At the time of an independent medical exam, the word independence might be used in reference to the degree to which the examining doctor comes under any level of oversight. That same physician is supposed to fill the role of a third party.
Why the examining doctor fails to qualify as an independent professional:
The patient gets examined for only a brief period of time, which stands in sharp contrast to the time taken for a typical physical examination.
The physician does serve as a token neutral presence, owning to the fact that the same doctor manages to offer a report that counterbalances the patient’s claims. Still, that counterbalance is heavily weighted.
An illustration of how heavily weighted the doctor’s report can become:
This illustration offers insight into an actual IME (independent medical exam). The examination was requested by the insurance company that was supposed to offer short- and long-term disability coverage to eligible employees at a medical facility. One employee sought coverage, after requiring surgery, while fighting the facility’s attempt to terminate her employment. In fact, she had her IME soon after the operation had taken place. Still, the examining doctor said in his report that she was able to return to work.
How a patient/client in a similar situation can work with a lawyer, in order to deal with a doctor’s weighted report?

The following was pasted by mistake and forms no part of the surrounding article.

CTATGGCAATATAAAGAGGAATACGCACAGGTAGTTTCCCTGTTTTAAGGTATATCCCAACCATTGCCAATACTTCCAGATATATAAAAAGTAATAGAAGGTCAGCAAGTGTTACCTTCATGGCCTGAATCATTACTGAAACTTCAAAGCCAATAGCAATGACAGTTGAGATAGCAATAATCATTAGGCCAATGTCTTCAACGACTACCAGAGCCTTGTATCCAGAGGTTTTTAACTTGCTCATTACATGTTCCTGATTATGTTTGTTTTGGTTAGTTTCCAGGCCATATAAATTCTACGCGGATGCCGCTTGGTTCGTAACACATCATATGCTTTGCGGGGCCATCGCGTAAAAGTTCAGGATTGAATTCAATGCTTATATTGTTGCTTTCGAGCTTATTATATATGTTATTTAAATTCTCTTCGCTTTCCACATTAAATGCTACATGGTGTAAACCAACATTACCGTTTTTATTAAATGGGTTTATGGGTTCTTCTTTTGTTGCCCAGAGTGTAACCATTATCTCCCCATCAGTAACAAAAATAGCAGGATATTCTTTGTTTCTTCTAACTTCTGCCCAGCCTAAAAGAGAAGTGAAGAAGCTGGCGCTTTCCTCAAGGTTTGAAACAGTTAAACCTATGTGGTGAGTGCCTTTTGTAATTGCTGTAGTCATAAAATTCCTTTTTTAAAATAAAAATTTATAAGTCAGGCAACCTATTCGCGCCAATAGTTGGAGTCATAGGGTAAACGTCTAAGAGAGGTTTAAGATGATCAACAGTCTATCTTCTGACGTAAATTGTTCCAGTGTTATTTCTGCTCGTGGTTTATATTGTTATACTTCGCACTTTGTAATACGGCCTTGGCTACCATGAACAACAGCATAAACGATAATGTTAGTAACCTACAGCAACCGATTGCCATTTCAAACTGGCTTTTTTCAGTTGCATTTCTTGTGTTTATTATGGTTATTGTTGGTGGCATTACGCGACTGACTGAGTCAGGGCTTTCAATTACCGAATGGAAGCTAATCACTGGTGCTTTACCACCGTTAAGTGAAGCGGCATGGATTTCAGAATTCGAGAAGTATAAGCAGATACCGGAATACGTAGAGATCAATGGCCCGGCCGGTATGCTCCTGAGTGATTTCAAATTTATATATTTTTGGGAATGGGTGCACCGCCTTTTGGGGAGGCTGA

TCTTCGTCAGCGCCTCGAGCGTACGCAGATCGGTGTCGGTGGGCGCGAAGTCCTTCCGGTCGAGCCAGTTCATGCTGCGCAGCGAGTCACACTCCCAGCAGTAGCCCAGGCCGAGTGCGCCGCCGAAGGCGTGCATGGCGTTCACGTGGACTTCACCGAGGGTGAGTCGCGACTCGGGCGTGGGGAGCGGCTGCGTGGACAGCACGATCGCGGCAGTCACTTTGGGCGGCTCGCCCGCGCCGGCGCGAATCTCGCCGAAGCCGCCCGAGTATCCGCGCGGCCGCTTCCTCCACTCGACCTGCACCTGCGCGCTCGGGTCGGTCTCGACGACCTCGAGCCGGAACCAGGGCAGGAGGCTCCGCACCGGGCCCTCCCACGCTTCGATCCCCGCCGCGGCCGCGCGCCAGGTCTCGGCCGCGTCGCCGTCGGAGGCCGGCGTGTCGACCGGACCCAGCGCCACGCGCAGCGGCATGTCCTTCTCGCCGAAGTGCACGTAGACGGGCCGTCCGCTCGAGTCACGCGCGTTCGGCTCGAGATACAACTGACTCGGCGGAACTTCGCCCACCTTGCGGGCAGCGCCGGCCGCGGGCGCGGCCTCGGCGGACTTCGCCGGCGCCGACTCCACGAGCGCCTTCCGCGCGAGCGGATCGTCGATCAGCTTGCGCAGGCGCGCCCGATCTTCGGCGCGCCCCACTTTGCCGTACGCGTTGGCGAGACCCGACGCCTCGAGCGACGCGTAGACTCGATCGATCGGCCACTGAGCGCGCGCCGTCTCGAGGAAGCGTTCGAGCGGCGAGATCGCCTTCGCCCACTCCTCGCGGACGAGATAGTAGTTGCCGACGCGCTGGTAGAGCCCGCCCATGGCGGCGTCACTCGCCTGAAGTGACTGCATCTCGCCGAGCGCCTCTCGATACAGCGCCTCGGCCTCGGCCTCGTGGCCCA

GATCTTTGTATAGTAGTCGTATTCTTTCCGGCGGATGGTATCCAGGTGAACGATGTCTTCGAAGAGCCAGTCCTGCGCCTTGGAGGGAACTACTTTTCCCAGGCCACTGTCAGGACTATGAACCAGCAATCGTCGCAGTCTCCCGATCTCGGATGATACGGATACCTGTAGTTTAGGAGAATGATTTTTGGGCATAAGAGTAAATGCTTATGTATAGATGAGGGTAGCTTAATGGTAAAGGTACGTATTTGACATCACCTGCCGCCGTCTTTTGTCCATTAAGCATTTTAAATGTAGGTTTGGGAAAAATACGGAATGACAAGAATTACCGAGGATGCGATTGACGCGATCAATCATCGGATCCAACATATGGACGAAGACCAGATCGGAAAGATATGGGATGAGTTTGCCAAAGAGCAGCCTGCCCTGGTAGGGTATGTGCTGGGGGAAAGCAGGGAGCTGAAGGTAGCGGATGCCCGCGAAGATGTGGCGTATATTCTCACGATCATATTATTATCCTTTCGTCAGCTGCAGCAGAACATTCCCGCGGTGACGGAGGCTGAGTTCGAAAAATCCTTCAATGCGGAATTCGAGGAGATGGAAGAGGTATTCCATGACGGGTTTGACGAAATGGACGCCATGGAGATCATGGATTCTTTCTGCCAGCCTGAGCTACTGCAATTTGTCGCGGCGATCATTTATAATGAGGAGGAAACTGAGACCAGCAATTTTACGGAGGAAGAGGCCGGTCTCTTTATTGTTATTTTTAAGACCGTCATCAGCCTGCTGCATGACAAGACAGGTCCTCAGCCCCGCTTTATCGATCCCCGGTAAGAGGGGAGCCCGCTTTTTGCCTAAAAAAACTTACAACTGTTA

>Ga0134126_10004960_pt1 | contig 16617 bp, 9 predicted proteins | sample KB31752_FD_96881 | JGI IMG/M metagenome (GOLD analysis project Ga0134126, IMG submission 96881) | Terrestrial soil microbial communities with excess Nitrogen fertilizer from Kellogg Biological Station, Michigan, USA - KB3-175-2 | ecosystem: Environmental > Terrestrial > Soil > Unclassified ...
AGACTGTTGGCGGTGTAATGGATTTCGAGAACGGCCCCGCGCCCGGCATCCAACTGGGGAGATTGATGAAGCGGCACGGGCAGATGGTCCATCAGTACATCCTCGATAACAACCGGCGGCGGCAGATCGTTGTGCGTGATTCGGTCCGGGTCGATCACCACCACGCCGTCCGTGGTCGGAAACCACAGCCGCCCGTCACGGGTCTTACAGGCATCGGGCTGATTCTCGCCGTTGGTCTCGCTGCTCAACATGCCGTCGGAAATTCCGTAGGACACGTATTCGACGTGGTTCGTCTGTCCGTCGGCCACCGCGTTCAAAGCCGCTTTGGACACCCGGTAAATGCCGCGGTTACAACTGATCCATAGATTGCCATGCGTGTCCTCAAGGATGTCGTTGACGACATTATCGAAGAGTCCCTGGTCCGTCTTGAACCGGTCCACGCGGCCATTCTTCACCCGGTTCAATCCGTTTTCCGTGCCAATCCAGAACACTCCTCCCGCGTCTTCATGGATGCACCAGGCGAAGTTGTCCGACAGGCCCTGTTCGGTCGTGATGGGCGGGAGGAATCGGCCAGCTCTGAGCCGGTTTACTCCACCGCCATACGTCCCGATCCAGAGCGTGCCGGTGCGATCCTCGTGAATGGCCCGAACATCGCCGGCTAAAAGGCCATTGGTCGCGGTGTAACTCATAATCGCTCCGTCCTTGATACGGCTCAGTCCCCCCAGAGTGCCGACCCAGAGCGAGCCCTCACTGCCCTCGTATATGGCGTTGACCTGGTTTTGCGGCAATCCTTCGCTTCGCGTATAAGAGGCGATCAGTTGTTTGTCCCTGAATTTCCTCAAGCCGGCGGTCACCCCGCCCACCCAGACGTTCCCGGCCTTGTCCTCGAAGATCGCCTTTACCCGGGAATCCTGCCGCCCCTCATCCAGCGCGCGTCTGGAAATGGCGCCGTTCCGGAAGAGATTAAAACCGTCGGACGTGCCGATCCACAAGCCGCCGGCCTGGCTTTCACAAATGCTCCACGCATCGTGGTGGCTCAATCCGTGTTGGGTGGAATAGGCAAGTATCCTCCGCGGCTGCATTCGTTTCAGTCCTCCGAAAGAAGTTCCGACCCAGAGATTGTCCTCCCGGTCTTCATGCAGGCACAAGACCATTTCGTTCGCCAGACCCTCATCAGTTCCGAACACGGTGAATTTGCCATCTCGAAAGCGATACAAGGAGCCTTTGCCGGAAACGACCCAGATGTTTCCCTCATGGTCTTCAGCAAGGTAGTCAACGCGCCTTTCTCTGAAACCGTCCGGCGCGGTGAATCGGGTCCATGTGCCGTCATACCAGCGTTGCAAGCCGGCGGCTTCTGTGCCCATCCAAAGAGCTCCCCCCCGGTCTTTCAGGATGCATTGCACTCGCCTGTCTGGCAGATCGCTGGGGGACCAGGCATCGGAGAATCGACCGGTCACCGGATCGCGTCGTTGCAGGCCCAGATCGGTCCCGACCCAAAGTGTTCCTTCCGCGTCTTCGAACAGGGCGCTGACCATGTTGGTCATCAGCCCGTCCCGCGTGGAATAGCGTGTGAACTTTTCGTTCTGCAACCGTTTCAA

Patient/client should compose a summary of the exam when it has been completed. The same summary should have at its top the date and time of its creation.
The client-lawyer team should work together to prepare for the report.
If doctor issues an adverse report, the Personal Injury Lawyer in Oakville might decide to speak with the Human Relations Department in the company or facility that has provided eligible employees with disability coverage. A lawyer would realize that no company or facility that is hiring workers wants to be charged with acting in bad faith.
The lawyer could consult with the client, in order to explain the weaknesses in the stance taken by the client’s existing or former employer. Still, the lawyer must respect the client’s wishes. Yet the lawyer’s experience offers a hint of what might happen, if the client does return to work. The client would almost certainly be forced to request some form of disability, after struggling to take-on all the responsibilities associated with the client’s particular job.
There is little chance that the HR Department would raise lots of questions, regarding the employee’s/client’s request for disability leave. Staff in the HR Dept. would know that the employee’s lawyer could easily protest the introduction of such questions. An older employee might elect to seek permission for an early retirement, in lieu of disability leave.